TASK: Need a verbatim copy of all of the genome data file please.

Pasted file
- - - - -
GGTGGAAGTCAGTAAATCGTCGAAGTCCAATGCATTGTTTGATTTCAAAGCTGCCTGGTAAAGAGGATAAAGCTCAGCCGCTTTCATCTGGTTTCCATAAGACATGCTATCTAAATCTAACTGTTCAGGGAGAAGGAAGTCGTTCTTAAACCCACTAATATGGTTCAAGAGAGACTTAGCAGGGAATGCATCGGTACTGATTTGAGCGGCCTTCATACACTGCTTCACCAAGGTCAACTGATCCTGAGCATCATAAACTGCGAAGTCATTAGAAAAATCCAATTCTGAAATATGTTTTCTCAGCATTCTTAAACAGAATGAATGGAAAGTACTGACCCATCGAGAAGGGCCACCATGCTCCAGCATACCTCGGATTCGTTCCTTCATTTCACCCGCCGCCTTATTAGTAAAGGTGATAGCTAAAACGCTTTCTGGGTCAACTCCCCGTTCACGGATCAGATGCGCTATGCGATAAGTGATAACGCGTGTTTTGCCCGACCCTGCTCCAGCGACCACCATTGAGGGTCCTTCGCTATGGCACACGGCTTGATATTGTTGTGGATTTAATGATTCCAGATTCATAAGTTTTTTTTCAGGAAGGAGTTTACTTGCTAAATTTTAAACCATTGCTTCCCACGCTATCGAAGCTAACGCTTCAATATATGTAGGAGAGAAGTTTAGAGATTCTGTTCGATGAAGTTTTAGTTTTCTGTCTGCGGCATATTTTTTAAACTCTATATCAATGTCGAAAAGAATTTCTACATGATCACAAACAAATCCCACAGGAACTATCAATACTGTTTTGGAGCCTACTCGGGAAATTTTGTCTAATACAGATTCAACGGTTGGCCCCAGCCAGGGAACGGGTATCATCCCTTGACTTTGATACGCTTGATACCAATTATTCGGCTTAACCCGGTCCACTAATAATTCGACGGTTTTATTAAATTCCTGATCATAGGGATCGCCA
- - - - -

GGTGGAAGTCAGTAAATCGTCGAAGTCCAATGCATTGTTTGATTTCAAAGCTGCCTGGTAAAGAGGATAAAGCTCAGCCGCTTTCATCTGGTTTCCATAAGACATGCTATCTAAATCTAACTGTTCAGGGAGAAGGAAGTCGTTCTTAAACCCACTAATATGGTTCAAGAGAGACTTAGCAGGGAATGCATCGGTACTGATTTGAGCGGCCTTCATACACTGCTTCACCAAGGTCAACTGATCCTGAGCATCATAAACTGCGAAGTCATTAGAAAAATCCAATTCTGAAATATGTTTTCTCAGCATTCTTAAACAGAATGAATGGAAAGTACTGACCCATCGAGAAGGGCCACCATGCTCCAGCATACCTCGGATTCGTTCCTTCATTTCACCCGCCGCCTTATTAGTAAAGGTGATAGCTAAAACGCTTTCTGGGTCAACTCCCCGTTCACGGATCAGATGCGCTATGCGATAAGTGATAACGCGTGTTTTGCCCGACCCTGCTCCAGCGACCACCATTGAGGGTCCTTCGCTATGGCACACGGCTTGATATTGTTGTGGATTTAATGATTCCAGATTCATAAGTTTTTTTTCAGGAAGGAGTTTACTTGCTAAATTTTAAACCATTGCTTCCCACGCTATCGAAGCTAACGCTTCAATATATGTAGGAGAGAAGTTTAGAGATTCTGTTCGATGAAGTTTTAGTTTTCTGTCTGCGGCATATTTTTTAAACTCTATATCAATGTCGAAAAGAATTTCTACATGATCACAAACAAATCCCACAGGAACTATCAATACTGTTTTGGAGCCTACTCGGGAAATTTTGTCTAATACAGATTCAACGGTTGGCCCCAGCCAGGGAACGGGTATCATCCCTTGACTTTGATACGCTTGATACCAATTATTCGGCTTAACCCGGTCCACTAATAATTCGACGGTTTTATTAAATTCCTGATCATAGGGATCGCCA